Money laundering for most people is a complex area to navigate. However, with serious and organised crime costing the UK at least £24bn each year, according to official government statistics, it’s an area many professionals need to get to grips with. Whilst recent amendments to the Proceeds of Crime Act make it difficult for people in the UK to move, hide and use the proceeds of crime, counter fraud professionals, accountants and finance professionals need to remain vigilant.
That is why government is working with the industry to provide professionals with best practice guidance on how to protect their business reputation and ensure that they do not become entangled in criminal activity.
Accountants, finance professionals and counter fraud specialists play a pivotal role in the early detection of behaviours and transactions which may otherwise go unnoticed. While large-scale corruption remains an area of concern, smaller amounts of funding, or so called ‘low level or low risk’ activities, are frequently used to finance crime and terrorism and may fail to be detected. This is because the methods of moving money are usually quick and simple, and include use of cash mules, pre-paid gift cards, pre-paid credit cards and diversion of funds.
Furthermore, accountants are often privy to a great deal of confidential information from clients, such as future and existing revenue streams, wire transfers following cash deposits, and they may also be aware of tell-tale signs such as negative media coverage about a client or company. Being privy to this type of information may enable an accountant or finance professional to assemble all the pieces of a jigsaw before anyone else does.
So what are some of the warning signs or red flags which accountants and finance professionals, including counter fraud specialists, need to be aware of?
Warning signs to watch for include:-
- Unusual business activity, such as inconsistencies in information or discrepancies in transactions
- Being unable to ascertain sources of funds
- Transfers of money where there is no apparent business relationships
- Sending or receiving funds by international transfers to/from locations of concern – keep an eye on HM Treasury sanctions list for high risk jurisdictions
- Wire transfers following cash deposits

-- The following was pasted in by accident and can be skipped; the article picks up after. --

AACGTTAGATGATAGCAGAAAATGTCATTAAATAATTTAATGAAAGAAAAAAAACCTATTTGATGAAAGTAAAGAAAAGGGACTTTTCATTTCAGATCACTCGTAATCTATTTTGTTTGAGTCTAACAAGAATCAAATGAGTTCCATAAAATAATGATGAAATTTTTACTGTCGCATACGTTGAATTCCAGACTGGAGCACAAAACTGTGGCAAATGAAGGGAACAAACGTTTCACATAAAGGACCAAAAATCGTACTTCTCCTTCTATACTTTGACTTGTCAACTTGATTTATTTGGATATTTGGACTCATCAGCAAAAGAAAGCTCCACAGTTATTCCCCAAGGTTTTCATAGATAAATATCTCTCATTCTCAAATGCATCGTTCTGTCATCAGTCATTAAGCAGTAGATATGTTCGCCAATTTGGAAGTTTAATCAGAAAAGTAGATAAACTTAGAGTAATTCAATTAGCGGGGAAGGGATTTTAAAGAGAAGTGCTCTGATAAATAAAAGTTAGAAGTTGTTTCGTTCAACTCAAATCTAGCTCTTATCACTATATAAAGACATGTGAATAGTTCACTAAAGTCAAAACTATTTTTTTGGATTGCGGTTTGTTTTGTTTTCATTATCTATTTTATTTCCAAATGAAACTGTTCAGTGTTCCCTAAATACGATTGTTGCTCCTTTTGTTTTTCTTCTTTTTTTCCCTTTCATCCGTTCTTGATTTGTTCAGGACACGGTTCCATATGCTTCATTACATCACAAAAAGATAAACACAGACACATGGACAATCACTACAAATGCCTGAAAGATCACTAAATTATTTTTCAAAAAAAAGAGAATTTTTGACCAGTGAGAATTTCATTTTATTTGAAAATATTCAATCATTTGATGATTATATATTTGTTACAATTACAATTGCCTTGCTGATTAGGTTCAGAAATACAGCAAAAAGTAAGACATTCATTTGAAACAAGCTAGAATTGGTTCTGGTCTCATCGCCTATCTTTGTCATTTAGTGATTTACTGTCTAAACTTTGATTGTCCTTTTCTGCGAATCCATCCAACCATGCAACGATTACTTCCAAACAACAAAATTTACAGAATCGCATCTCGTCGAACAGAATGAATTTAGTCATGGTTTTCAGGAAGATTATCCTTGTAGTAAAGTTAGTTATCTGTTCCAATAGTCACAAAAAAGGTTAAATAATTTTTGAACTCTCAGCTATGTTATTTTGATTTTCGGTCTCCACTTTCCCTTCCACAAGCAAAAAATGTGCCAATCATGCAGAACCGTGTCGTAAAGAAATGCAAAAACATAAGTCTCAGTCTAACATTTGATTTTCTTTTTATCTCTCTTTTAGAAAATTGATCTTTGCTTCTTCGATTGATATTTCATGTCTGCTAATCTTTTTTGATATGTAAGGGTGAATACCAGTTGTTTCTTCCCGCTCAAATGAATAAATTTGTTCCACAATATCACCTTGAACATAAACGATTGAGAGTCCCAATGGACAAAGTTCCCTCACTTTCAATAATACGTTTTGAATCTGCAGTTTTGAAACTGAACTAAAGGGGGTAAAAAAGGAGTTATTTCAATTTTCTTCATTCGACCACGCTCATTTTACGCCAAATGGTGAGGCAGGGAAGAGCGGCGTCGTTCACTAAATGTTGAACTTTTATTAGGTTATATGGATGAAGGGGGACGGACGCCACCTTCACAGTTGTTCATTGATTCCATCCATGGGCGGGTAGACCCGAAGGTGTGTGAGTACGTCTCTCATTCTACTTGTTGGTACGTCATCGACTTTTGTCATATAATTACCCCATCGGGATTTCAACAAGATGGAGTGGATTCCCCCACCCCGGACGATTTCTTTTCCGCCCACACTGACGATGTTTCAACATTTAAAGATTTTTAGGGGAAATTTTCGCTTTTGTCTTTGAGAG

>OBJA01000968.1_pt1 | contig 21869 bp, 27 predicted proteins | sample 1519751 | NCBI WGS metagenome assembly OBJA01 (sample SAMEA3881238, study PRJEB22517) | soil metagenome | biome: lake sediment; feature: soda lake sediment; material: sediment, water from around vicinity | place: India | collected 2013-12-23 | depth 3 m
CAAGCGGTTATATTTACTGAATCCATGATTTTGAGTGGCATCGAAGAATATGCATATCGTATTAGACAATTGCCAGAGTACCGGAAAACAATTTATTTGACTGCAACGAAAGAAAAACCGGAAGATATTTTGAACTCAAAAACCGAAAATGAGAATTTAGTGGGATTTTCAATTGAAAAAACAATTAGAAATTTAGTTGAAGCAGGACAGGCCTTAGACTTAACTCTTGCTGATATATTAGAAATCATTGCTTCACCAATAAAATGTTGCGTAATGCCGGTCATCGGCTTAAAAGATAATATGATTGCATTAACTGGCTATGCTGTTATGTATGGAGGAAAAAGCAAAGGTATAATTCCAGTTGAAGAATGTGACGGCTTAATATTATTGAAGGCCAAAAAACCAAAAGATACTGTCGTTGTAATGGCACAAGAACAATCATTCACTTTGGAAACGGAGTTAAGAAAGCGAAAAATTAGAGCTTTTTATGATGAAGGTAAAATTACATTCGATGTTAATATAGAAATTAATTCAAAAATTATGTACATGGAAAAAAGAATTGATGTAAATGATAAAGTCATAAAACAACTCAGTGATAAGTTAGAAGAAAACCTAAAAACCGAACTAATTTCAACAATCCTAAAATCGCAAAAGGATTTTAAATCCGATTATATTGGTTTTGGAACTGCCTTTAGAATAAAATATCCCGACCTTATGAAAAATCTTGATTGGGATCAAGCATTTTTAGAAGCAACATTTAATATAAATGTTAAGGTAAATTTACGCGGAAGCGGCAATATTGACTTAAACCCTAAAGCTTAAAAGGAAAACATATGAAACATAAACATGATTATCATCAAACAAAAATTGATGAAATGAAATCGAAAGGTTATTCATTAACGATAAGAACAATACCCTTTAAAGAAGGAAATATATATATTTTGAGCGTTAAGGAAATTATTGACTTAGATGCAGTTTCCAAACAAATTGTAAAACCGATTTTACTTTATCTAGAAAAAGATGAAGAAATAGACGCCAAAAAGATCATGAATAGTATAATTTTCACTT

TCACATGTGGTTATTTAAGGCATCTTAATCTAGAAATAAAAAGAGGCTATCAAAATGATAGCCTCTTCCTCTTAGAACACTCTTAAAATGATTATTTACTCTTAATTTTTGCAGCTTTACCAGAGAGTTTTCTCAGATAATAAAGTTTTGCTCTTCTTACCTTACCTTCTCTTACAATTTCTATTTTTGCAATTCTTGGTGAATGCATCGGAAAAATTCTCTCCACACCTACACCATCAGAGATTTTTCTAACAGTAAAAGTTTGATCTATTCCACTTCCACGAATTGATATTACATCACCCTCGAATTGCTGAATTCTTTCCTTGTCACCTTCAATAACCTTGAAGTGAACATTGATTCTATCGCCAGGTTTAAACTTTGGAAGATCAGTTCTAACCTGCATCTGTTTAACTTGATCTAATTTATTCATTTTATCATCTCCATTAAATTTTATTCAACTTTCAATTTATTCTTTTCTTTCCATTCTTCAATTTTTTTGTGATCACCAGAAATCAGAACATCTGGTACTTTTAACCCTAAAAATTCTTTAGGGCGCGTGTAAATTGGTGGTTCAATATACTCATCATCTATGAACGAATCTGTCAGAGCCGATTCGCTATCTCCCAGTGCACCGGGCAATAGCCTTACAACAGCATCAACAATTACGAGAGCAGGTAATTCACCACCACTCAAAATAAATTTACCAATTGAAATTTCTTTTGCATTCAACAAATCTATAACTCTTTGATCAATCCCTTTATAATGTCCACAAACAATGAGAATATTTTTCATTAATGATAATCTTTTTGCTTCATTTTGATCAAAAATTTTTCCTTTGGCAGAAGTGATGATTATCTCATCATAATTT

- Negative media coverage about the client/company
To help, the CIPFA Counter Fraud Centre recently supported the launch of two new guides from the CCAB’s Anti-Money Laundering Taskforce. The guides - CCAB Guidance Accountants and Counter Terrorist Financing and CCAB Guidance Money Laundering Regulations – highlight typical indicators of money laundering and terrorist financing. Download a copy of the guides here.
The guides provide comprehensive instruction and information for accountants, finance professionals and counter fraud specialists on recognising and dealing with money laundering. One of the key findings is that greater transparency is needed across the European Union and accountants should act to shape a culture of integrity rather than a culture of compliance in the UK and beyond.
So what should an accountant, finance professional or counter fraud professional do when faced with this type of situation?
If you spot anything suspicious, submit a confidential suspicious activity report (SAR) to the National Crime Agency. Under the Proceeds of Crime Act, professionals have a legal obligation to report suspicious behaviour and can have a vital role to play in efforts to tackle organised crime.
Furthermore, the enactment of the Serious Crime Act 2015 made it a criminal offence to participate in the activities of an organised crime group.
For more information on the Flag It Up campaign and advice from CIPFA, visit www.accountancysupervisors.co
CIPFA Counter Fraud Centre provides expert advice and training to public sector organisations, finance professionals and accountants. For further information and assistance contact 0207 543 5600 or visit www.cipfa.org/counterfraudcentre.